Causes weight loss of two pounds or more a week for a month or more, without dieting or exercise.
Causes substantial weight loss, no matter what or how much the consumer eats.
Causes permanent weight loss, even after the consumer stops using the product.
Blocks the absorption of fat or calories to enable consumers to lose substantial weight.
Safely enables consumers to lose more than three pounds per week for more than four weeks.
Causes substantial weight loss for all users.
Causes substantial weight loss by wearing a product on the body or rubbing it into the skin.
7. Be Wary of Free Trials and Autoship Programs
While there are certainly legitimate free trials out there, in our experience, it’s generally best to avoid them. Even if you’re dealing with a well-founded company, most free trials come with big stipulations at the end (like high prices or recurring shipments), which could spell disaster for your bank account if you’re not paying attention.
In our opinion, products should do the talking; if a customer wants more, they’ll place an order when they’re ready. Like free trials, there are plenty of legit companies that offer autoship programs, but if you’re forced to enroll in one, you might want to think twice before pressing the order button.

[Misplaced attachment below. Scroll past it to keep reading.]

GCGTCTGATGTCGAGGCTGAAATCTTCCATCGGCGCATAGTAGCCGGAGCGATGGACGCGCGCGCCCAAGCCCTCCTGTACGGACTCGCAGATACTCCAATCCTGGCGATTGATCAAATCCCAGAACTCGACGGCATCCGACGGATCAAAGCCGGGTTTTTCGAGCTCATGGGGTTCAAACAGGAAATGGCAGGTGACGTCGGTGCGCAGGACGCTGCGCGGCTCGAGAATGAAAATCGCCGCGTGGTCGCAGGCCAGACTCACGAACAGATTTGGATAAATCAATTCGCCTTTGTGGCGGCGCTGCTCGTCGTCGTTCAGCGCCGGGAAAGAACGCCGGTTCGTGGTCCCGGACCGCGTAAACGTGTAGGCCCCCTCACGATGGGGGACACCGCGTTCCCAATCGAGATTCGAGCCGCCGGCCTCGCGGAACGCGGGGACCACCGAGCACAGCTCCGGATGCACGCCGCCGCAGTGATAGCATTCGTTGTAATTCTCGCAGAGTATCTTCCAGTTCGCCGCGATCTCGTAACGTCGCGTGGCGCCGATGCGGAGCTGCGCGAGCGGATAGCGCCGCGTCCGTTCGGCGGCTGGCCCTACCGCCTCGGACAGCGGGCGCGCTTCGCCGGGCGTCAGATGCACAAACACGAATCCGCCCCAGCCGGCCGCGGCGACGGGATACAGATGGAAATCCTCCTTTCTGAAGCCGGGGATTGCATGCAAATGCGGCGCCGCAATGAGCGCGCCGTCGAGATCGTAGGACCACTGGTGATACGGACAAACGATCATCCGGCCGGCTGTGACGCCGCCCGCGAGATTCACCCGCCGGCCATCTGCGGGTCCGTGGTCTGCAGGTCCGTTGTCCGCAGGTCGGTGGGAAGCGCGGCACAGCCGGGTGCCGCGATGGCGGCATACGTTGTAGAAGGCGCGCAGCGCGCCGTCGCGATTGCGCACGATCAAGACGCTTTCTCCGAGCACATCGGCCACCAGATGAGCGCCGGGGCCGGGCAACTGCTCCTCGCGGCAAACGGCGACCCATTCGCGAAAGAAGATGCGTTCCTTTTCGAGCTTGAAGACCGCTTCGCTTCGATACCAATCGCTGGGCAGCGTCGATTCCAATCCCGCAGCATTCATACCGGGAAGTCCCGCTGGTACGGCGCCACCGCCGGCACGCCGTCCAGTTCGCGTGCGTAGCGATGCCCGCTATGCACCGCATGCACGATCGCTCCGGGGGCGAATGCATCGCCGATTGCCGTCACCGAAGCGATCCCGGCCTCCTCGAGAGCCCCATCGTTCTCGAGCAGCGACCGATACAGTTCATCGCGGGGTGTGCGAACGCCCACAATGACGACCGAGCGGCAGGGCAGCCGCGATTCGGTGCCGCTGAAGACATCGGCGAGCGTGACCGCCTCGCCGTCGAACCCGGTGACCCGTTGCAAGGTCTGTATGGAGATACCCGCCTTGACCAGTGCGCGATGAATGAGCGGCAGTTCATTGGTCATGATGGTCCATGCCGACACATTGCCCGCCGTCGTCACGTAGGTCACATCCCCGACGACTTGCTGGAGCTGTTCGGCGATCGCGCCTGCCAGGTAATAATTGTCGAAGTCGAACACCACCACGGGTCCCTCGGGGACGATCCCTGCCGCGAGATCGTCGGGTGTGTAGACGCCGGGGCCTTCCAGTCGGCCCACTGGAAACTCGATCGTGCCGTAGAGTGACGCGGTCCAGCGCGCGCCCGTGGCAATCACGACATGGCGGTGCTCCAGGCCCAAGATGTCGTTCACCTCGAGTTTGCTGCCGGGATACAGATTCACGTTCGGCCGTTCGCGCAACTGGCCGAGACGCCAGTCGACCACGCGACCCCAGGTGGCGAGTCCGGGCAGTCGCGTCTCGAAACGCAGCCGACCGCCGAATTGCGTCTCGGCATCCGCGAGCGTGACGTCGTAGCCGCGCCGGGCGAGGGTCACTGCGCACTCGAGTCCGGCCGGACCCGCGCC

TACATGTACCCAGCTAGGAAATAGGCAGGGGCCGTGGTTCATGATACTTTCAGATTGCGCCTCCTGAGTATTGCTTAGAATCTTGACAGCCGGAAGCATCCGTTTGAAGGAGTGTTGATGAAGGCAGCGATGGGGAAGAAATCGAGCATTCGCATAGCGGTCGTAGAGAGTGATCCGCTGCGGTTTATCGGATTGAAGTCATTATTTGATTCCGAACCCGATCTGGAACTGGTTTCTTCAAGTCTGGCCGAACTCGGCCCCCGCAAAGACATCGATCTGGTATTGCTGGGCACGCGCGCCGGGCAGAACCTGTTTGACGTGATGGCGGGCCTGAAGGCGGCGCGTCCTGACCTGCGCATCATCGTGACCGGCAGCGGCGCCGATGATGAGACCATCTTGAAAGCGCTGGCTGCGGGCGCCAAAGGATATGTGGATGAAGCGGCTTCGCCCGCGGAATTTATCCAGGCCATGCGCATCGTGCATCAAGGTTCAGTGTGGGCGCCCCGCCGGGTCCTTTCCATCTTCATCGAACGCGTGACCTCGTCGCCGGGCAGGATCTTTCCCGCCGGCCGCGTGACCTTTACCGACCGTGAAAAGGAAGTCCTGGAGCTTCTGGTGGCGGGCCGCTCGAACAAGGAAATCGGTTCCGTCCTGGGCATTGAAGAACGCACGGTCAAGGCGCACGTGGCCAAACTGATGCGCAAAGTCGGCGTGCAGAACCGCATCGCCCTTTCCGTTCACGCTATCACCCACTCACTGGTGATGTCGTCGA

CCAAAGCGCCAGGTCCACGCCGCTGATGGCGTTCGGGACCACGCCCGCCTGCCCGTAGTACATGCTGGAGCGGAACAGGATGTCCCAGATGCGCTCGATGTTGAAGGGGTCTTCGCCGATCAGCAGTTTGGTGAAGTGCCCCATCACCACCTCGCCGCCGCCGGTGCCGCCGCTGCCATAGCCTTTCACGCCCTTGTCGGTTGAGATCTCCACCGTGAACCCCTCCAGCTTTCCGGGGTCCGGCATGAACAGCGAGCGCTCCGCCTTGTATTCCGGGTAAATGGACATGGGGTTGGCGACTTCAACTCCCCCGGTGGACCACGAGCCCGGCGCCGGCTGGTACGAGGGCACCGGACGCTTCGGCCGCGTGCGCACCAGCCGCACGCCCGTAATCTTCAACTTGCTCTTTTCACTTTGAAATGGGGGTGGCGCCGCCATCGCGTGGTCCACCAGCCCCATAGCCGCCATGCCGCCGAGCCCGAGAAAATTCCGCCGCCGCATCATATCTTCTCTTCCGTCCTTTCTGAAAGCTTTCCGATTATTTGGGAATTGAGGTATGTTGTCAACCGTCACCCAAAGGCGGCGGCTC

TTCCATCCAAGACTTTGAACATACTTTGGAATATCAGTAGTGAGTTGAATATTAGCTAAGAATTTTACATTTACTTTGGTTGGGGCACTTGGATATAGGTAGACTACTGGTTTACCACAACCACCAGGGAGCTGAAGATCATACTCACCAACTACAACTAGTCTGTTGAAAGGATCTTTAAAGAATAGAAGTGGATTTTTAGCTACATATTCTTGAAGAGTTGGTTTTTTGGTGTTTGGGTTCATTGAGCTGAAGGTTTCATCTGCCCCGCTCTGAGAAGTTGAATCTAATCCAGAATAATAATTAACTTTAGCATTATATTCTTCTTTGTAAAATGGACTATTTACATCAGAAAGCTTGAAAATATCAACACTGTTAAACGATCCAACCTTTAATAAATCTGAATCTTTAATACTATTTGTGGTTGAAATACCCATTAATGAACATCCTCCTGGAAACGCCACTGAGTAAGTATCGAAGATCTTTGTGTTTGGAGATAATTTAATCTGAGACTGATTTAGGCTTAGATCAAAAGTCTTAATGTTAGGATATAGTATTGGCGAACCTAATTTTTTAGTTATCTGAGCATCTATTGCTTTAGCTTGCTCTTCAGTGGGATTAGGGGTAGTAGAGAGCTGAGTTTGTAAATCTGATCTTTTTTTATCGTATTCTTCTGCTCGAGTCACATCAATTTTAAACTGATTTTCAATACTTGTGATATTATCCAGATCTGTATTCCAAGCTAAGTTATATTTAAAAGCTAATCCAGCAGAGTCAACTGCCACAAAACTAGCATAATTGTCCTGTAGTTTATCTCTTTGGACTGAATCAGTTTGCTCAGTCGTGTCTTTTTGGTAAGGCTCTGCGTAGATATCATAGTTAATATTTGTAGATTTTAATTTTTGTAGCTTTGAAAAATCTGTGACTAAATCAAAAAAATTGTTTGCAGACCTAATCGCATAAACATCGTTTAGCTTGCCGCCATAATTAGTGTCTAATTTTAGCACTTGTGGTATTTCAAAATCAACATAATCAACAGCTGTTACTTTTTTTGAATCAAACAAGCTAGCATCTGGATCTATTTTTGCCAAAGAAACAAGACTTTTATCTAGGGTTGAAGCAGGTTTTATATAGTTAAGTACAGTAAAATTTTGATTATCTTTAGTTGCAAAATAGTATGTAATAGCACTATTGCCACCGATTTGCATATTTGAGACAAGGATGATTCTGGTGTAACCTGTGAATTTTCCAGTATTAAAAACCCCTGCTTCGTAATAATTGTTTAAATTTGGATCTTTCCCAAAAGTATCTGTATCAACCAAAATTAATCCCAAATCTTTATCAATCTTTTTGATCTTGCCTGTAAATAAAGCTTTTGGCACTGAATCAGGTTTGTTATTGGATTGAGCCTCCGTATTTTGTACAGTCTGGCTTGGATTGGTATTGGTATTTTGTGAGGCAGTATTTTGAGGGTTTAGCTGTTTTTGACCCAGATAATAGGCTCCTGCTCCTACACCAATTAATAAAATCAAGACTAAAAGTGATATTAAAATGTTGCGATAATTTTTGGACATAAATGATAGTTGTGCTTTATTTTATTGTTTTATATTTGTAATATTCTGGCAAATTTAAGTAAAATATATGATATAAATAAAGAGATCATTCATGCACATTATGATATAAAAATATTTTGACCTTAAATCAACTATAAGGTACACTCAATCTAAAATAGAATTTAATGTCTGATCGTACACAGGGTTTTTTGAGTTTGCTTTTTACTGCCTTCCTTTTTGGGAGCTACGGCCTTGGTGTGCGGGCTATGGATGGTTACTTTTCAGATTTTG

8. Watch Out for Steep S&H Charges
Although charging excessively high S&H fees isn’t necessarily a scam, based on all the feedback we’ve received, they can certainly feel like one to customers. Not only does this greatly reduce a product’s overall value, but high S&H charges can be extra painful if you request a refund and lose it all in the process. Instead, search for similar items locally, or purchase one through an online retailer who charges less for S&H.
9. Contact Customer Service Before Placing Your Order
Many less-than-stellar companies technically offer a customer service department, although any “service” the staff provide leaves a lot to be desired. As such, if you’ve followed the tips above and you’re still on the fence about the legitimacy of a company, give their customer service department a call before placing your order and start asking in-depth questions. You’ll quickly learn if they’re open to answering them. Pro tip: Most late model smartphones feature the ability to turn off caller ID, which you might want to do beforehand.
10. Don’t Rush with Your Credit Card Information
Unless you’re absolutely sure that you’re ready to make a purchase, don’t enter your credit card information. Why? Some less-than-stellar companies will process the transaction, even without you pressing the submit button.
Below, you will find our library of articles focusing on helping you avoid common scams and rip-offs.
The Social Security scam, grandparent’s scam and technical support scam are among the current crimes targeting seniors. Experts offer details about the latest elderly financial abuse and ways to avoid it.
The whaling email scam, which targets high-level executives, is an attempt to steal money from businesses by scammers pretending to be the company’s top brass. Here’s how to protect your company from whaling attacks.
The text message scams involve an unwanted or unexpected text sent by cyber criminals attempting to steal your personal information. Learn the inner workings of this SMS phishing attack to avoid falling victim.